Sunday, July 5, 2009

What benefits do depositors (savers) and borrowers obtain from banks that make it worth the extra cost?

First, banks match up savers who want to lend funds for short time period with borrowers who want to borrow funds for long time period. Another way to say this is that financial intermediaries are in a position to borrow short and lend long. Banks, for example, effectively borrow funds from savers when they accept savers deposits. These deposits are often redeemable on demand, or at least on relatively short notice. Funds in checking accounts, for example, are redeemable on demand.
In contrast, banks often loan funds for fixed terms, and these terms may vary from months (car loans) to years (home mortgage). The bank performs the valuable function of converting funds that savers are willing to lend for only short periods of time into funds that the bank itself is willing to lend to borrowers for longer periods. Of course, a bank could get in severe trouble if a depositor demanded redemption of her or his demand deposits while the deposited funds were loaned out in a 15-year loan. If unable to come up with the funds to redeem the demand deposits, the bank would be illiquid.
Banks are able to avoid illiquidity while borrowing short and lending long by using several business practice. First, a bank seeks a widely diversified set of depositors so that no one depositor is likely to cause a liquidity problem by withdrawing funds on short notice. Also, with a large number of depositors, the odds are that on most days the dollars added to some accounts and withdrawn from others will roughly cancel each other out, leaving total deposits fairly stable. Second, a bank keeps a small amounts of deposits as reserve against sudden withdrawals and, more important, establishes several lines of credits with other banks and with government regulators (e.g., the Federal Reserve System). These lines of credit can be used to meet unexpectedly large withdrawals of deposits. Third, a bank makes long-term loans to only a small proportion of its loan clients. For example, banks make Avery small proportion of housing loans relative to their total loan portfolios.
Finally, a bank "lends" a portion of its funds by purchasing government bonds, which are relatively easy to convert into currency. In this way, a portion of the bank's loan portfolio is kept in highly liquid assets, which can be sold to obtain funds to meet unexpected withdrawals.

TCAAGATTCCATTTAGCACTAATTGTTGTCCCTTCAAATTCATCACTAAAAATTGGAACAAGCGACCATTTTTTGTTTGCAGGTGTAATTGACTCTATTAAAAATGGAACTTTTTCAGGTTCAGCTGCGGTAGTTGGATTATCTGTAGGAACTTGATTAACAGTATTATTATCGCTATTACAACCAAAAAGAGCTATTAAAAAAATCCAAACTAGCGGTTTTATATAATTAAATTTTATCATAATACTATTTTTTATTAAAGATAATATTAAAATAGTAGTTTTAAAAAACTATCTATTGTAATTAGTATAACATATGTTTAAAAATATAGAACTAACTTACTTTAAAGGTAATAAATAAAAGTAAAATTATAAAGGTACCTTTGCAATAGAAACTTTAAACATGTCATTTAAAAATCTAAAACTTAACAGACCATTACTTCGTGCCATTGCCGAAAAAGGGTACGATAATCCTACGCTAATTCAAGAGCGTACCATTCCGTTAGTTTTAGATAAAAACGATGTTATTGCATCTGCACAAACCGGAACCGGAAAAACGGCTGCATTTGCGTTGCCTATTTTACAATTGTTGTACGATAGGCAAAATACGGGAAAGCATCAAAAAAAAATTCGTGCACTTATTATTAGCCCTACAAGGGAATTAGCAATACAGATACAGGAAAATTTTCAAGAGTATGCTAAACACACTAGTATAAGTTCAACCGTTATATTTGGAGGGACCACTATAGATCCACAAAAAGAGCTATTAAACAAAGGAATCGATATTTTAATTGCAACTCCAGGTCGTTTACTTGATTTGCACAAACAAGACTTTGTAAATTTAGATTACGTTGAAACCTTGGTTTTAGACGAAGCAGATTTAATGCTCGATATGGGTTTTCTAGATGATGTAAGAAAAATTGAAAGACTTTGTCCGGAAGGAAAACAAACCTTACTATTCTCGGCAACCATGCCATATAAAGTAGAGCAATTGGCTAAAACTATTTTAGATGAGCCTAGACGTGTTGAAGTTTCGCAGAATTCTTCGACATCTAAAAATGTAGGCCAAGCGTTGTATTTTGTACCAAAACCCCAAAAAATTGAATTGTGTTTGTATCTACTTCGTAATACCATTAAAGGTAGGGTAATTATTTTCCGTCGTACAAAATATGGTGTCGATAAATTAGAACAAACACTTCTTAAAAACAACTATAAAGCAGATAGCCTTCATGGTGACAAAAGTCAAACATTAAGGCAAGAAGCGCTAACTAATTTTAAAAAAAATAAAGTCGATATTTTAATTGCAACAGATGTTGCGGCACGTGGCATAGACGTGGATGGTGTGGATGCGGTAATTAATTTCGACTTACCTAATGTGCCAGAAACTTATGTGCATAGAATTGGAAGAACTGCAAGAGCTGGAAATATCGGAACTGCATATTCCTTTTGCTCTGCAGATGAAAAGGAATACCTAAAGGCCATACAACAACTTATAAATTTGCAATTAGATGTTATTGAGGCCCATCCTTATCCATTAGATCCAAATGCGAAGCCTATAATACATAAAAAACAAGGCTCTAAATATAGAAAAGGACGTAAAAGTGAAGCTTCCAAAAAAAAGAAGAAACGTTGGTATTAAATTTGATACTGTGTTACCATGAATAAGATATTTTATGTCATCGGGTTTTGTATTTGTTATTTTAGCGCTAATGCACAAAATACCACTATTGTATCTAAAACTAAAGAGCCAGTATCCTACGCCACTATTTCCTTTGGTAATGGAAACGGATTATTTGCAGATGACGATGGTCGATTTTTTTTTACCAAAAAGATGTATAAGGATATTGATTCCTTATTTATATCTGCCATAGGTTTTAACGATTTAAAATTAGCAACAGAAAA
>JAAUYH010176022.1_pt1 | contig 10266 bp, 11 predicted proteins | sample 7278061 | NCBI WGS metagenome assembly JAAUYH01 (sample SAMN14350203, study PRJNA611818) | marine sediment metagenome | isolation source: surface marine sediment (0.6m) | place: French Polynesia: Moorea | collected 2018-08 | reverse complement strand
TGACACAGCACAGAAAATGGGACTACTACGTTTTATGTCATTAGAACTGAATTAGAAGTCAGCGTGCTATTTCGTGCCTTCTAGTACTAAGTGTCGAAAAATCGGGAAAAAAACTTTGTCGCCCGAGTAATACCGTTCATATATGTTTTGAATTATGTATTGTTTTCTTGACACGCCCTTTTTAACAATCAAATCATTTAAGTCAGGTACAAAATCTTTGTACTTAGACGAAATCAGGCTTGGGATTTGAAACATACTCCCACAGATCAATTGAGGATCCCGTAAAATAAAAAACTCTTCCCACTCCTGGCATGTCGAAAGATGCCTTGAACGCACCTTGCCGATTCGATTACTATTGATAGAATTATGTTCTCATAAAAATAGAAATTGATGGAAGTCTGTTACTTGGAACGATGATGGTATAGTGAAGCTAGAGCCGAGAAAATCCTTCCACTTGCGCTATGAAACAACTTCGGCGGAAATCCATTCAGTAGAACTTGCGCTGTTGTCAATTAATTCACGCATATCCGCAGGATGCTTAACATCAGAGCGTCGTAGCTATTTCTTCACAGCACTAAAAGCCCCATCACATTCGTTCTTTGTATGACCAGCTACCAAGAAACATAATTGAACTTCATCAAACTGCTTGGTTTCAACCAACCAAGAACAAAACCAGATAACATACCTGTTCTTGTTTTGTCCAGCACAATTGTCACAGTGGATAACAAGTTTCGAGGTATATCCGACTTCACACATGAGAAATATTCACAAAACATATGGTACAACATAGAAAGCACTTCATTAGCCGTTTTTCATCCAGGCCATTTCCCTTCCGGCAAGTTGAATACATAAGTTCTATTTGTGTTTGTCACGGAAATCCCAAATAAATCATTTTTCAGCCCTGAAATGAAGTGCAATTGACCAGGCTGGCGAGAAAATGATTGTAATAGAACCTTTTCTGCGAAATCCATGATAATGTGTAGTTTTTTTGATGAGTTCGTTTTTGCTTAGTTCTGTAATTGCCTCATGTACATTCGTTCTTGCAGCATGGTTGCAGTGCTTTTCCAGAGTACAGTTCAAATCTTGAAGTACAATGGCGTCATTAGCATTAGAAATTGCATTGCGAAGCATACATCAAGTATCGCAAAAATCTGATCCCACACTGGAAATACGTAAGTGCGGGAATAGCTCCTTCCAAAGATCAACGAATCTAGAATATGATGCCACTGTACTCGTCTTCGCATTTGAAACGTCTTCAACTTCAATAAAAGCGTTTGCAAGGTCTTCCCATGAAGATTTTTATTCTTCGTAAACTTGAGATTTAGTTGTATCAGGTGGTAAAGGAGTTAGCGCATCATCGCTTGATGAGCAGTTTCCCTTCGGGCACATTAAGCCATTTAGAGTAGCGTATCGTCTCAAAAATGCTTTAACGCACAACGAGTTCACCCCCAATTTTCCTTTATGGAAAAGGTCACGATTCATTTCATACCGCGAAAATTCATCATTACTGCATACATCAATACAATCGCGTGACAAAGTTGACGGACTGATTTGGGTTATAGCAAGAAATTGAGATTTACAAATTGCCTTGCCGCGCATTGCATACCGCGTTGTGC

The second valuable function banks perform as intermediaries in financial market is pooling many small deposits to make relatively large loans to borrowers. If you have only $ 1000, you cannot make a $100,000 loan to someone seeking a mortgage. But with a bank serving as an intermediary, you and other individuals can deposit your small sums in a bank to earn interest. The bank, in turn, can pool the numerous small deposits into a sizable quantity of funds to make the $100,000 mortgage.
The third function bans serve is helping depositors reduce risk. Small depositors, and even relatively large depositors, often find it difficult to minimize the risk they face in lending funds directly to borrowers, if Natalie lends her entire life's savings to a single borrower who defaults, she loses everything. While this may be an unlikely occurrence, it is not impossible. An alternative for Natalie is to lend out her life savings in smaller amounts to a large number of borrowers so that if one borrower defaults, all is not lost. This alternative is called diversifying: the saver lends his or her funds to a diverse group of borrowers so that all is not lost if one or even several borrowers default. It is difficult to engage in diversification without a financial intermediary; borrowers typically want large sums of money, and small depositors usually cannot supply large sums to a diverse group of borrowers. Thus, banks provide a way for savers, especially small savers, to diversify. Each depositor bears only a small risk, since default by one or even several borrowers will have relatively little impact on the bank or its depositor.

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